Most of the IT service providers I talk to aspire to selling multiple, complementary solutions to their customers, often describing themselves as one throat to choke
or a one stop shop
. That's why I was initially taken aback when I first spoke with Jim Steinlage, president of Choice Solutions
who made a decision to sell off five of his business technology practices so he could focus on becoming a virtualization expert.
I was further intrigued to learn that the service provider's profitability doubled each year for three consecutive years, and I began to question: "Is this company the exception to the 'total solutions provider' rule?" By the end of the interview I had my answer: "No." And, here's why: Choice Solutions still provides customers with total solutions, including: VoIP/unified communications solutions, CRM, MPS (managed print services), ECM (enterprise content management), or Web development. The caveat is that if a customer needs these IT solutions or services, Choice Solutions is no longer the company fulfilling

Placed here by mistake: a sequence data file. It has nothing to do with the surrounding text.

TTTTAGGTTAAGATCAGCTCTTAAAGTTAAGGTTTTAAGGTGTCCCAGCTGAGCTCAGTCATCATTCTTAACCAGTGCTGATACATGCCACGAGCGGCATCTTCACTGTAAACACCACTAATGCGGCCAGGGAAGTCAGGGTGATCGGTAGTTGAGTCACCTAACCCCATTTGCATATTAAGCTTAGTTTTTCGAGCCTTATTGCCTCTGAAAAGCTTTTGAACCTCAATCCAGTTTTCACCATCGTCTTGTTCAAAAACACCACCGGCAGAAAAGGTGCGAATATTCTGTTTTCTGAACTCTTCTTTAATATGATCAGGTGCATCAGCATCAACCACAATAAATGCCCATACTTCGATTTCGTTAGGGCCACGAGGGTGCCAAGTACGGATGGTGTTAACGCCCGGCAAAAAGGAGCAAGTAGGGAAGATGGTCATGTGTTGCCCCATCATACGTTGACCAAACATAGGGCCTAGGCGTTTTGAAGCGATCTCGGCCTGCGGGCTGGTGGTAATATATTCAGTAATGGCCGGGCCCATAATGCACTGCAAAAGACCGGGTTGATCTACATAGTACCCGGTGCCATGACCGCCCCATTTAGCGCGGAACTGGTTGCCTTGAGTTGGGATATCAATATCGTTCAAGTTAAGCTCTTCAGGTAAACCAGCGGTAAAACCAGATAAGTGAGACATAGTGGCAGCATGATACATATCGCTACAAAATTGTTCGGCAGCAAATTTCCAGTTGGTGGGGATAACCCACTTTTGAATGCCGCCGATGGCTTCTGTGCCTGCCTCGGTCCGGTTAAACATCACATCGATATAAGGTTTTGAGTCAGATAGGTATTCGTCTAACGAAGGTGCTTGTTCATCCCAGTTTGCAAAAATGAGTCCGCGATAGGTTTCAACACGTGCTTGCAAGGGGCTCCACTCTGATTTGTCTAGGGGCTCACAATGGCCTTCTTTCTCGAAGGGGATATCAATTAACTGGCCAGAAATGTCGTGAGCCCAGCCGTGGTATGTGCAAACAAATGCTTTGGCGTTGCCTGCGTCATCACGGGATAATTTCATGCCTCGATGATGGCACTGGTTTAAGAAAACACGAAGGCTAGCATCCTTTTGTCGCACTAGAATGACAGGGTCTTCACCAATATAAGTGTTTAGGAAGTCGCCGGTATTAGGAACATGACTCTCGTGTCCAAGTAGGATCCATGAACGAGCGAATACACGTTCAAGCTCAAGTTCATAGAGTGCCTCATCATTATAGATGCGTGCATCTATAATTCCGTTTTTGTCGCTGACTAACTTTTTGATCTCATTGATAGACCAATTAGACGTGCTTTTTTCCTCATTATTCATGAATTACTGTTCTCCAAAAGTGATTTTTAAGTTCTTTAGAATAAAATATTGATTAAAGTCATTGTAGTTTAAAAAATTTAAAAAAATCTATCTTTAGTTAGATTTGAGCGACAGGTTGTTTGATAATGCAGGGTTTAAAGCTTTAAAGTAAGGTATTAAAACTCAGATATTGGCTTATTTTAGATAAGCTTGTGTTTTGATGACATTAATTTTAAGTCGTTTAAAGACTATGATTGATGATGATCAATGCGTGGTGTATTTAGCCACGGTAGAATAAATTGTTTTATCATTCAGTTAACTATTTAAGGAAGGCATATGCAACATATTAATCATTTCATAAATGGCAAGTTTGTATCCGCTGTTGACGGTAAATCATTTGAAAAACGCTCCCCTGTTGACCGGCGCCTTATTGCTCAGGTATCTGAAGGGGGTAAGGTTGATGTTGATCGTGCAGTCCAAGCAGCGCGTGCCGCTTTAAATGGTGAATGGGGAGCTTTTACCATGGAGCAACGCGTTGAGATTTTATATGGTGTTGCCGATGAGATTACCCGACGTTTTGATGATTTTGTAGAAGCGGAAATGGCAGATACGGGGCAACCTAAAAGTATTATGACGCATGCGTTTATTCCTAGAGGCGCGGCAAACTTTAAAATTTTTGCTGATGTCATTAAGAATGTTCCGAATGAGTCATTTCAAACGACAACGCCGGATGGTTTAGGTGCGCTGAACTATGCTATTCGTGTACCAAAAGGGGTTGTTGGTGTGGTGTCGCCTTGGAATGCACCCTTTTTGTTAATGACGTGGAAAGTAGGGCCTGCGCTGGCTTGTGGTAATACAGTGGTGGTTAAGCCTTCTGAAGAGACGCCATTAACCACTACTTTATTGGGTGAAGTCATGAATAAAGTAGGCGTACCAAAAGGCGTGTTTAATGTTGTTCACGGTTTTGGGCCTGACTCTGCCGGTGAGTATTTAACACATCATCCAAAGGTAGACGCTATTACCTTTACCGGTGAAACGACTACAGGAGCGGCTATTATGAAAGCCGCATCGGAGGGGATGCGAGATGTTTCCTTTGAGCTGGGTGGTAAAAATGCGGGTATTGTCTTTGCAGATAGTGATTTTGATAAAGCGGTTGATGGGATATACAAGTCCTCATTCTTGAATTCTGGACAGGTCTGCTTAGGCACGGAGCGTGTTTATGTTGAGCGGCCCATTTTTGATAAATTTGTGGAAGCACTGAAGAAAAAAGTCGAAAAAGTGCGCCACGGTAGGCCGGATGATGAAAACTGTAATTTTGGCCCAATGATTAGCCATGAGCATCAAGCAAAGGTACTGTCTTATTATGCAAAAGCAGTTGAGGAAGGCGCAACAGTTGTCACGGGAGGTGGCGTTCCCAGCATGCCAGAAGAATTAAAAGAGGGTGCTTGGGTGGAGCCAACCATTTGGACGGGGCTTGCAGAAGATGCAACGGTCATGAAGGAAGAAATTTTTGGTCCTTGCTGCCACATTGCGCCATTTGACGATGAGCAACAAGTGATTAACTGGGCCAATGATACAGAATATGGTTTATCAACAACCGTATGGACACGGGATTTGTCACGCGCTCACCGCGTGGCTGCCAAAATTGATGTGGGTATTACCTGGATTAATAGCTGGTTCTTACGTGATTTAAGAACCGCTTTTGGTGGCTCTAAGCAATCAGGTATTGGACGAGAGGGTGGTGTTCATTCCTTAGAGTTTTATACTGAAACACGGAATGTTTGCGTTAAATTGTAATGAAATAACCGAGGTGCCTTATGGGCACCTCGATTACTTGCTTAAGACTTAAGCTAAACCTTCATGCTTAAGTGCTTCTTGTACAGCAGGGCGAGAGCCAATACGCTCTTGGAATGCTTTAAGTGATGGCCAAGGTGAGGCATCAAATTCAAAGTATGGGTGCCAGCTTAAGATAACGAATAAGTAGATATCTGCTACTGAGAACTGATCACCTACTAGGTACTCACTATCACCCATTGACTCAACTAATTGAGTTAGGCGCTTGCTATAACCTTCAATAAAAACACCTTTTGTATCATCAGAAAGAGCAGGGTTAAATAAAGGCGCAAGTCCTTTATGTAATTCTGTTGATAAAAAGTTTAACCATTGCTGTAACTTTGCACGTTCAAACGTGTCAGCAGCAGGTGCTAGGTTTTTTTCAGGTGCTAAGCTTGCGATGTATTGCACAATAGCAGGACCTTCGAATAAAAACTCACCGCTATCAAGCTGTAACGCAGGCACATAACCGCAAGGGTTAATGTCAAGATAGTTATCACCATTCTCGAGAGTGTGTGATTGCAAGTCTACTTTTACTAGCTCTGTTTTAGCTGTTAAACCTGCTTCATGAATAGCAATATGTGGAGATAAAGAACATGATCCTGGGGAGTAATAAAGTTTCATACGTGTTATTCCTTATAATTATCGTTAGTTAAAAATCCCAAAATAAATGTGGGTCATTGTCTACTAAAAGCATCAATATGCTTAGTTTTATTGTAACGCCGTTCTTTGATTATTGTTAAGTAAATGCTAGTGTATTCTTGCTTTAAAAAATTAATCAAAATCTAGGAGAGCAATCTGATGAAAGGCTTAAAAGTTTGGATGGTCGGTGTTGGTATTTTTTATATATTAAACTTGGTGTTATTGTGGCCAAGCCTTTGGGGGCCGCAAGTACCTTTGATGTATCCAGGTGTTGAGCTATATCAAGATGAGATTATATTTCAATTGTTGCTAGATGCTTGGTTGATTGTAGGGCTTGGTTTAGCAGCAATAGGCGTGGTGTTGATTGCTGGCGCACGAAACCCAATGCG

every request; it works with one of its strategic partners -- which is typically another IT specialist that doesn't compete with Choice Solutions' virtualization speciality -- and the partner handles it.
So, just to clarify: Being a total solutions provider is
absolutely what most of your customer's want. And, it is the best way to avoid competitor creep (e.g. the copier dealer that's vying for your customer's network business; the telecommunications company that wants a piece of the network revenue). But, you
don't have to provide every IT solution yourself
. Taking a few cues from Choice Solutions makes a lot of business sense, especially if you find yourself winning fewer than half of your prospective sales engagements and/or if your competitors are cherry picking your best talent -- two challenges Choice Solutions was faced with a few years ago -- but doesn't face now.